On a 100-year timescale, dams produce more methane than rice plantations & biomass burning, + push people off land and livelihood

Impact of dams on climate change has been underestimated, researchers warn, as rotting vegetation creates 25% more methane than previously thought The Guardian, 24 March 2017 Hydroelectric dams contribute more to global warming than previously estimated, according to a study published in BioScience. It appears that the current and planned boom of hydroelectric projects would double the current cover of …

Agriculture begins to tackle its role in climate change

After years of being off the table in climate talks, agriculture is now being considered widely by countries trying to reach their Paris emissions cuts pledges. By Georgina Gustin, Inside Climate News 4 Jan 2017 Farming in places like drought-plagued California is clearly impacted by climate change, but it can also play a role in slowing global warming, many countries …

More on how storms, precipitation intensity will increase with temperature

Excerpt, Science Daily, March 2017 The relationship between precipitation and temperature is founded in science. Simply put, warmer air holds more moisture. Scientists can even tell you how much. A widely used theorem in climate science called the Clausius-Clapeyron equation dictates that for every degree the temperature goes up, there is an approximately 7 percent increase in the amount of …

Climate science – it’s a lot older than you think!

The field of climate science stretches back almost 200 years. That’s right: scientists have been studying our planet for that long.  Read down to learn more! One of the biggest myths about climate science – a myth that has been deliberately fostered, for decades — is that we just don’t know that much, yet.  The field is still in its …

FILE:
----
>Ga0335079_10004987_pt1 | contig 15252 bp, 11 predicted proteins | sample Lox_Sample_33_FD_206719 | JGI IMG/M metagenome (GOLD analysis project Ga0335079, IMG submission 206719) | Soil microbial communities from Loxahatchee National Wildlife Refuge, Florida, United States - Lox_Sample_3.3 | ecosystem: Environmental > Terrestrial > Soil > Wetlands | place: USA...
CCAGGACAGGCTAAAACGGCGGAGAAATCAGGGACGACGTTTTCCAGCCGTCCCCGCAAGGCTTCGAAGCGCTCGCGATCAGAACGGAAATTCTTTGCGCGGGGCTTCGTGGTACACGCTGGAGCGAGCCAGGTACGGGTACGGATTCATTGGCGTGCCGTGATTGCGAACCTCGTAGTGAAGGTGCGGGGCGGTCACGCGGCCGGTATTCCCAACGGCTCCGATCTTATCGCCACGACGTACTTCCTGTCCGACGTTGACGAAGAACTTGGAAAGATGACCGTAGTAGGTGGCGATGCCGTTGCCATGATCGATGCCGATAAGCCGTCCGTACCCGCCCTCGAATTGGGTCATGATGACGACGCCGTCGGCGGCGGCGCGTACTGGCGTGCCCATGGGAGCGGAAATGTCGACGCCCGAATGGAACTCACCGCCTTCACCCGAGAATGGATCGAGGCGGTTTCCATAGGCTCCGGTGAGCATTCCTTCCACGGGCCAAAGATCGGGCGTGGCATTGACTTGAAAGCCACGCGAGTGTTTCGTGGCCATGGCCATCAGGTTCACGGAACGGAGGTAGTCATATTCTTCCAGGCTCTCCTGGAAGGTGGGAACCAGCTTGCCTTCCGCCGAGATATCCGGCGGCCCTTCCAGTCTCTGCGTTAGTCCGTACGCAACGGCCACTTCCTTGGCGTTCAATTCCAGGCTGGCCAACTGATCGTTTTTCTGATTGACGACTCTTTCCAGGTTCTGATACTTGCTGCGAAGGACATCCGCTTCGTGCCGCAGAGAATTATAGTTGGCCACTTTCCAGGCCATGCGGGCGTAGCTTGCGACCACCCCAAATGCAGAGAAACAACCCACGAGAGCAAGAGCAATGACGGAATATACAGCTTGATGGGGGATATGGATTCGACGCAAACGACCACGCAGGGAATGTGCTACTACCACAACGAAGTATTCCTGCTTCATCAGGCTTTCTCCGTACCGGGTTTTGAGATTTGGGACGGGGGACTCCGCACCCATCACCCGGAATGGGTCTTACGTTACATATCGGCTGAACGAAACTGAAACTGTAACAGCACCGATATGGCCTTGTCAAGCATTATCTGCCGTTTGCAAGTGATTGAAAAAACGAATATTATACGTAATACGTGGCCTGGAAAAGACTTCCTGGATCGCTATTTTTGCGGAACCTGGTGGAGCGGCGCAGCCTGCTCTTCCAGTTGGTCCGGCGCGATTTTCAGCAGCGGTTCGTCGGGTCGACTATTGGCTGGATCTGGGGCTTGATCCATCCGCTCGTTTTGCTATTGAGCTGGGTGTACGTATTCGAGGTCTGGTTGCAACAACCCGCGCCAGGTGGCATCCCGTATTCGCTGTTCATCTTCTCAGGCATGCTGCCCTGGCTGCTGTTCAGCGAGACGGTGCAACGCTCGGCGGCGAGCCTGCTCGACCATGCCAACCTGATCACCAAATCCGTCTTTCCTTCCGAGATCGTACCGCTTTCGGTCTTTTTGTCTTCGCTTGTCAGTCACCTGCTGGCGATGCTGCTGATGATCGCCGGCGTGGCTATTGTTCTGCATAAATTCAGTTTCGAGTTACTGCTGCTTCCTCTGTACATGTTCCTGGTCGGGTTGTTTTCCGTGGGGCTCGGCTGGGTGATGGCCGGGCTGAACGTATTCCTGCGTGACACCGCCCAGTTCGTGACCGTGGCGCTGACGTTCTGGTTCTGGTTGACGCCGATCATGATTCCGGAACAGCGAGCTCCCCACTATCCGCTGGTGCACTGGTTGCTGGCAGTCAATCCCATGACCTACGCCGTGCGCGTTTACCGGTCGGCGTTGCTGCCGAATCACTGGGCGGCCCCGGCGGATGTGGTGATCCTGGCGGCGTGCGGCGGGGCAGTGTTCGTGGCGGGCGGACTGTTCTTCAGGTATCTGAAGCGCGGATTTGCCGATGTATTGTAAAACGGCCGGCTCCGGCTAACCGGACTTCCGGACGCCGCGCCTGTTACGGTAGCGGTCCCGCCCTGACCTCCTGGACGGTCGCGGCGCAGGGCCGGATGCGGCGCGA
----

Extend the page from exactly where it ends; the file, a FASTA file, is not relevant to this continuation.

Climate Conference with Justice Action Mobilization Network in NYC, March 10-11

This event is Presented By: Tisch School of the Arts, in association with Hip Hop Caucus and Justice Action Mobilization Network The Climate Action Conference will bring together diverse stakeholders on climate at a critically important time within our new political reality in America. Through the conference we intend to jump start new strategies for collaboration and communicating about climate …

The World’s Oceans Are Losing Oxygen. Here’s Why That’s a Big Problem

By Melissa Chan, Originally published in Time Magazine, 17 Feb 2017 Coral reef in Seychelles that is degraded due to global warming.  RainervonBrandis—Getty Images Oceans across the globe are slowly losing oxygen, which poses a major problem for every living marine animal and underscores the serious consequences of climate change, researchers say. A new Nature study published this week found …

AI: Replacing managers with automated decision-making saves time and eliminates emotional volatility says world’s largest hedge fund

Bridgewater Associates has a team of engineers working on a project to automate decision-making to save time and eliminate human emotional volatility. See article in The Guardian, below.   This has an interesting connection to the weather and also air pollution.  The Wall Street Journal, Harvard Business Review and medical researchers had already previous reported that air pollution from fossil fuel …

New study finds that higher temps in the Southwest since 2000 (1.6 F higher than average) is responsible for 1/6 to half of river flow reductions since 2000

New study found that the higher temperatures in the region since 2000 (1.6° Fahrenheit higher than the average since record-keeping there began) are responsible for between one-sixth to one-half of the river flow reductions seen since 2000.  By James Ayre, cross-posted from Clean Technica, 23 Feb 2017 The warming trend that has accompanied anthropogenic climate change to date has reduced …

Driving Fee Rolls Back Asthma Attacks in Stockholm

Study estimates that without new “congestion pricing” policy, kids would have suffered 45 percent more asthma attacks.  Cross-posted from Inside Science.  By Nala Rogers, 2 Feb 2017 Stockholm, Shutterstock (Inside Science) — Most people weren’t worried about air pollution in Stockholm, Sweden in 2006, according to Emilia Simeonova, an economist at Johns Hopkins University in Baltimore. The city already had …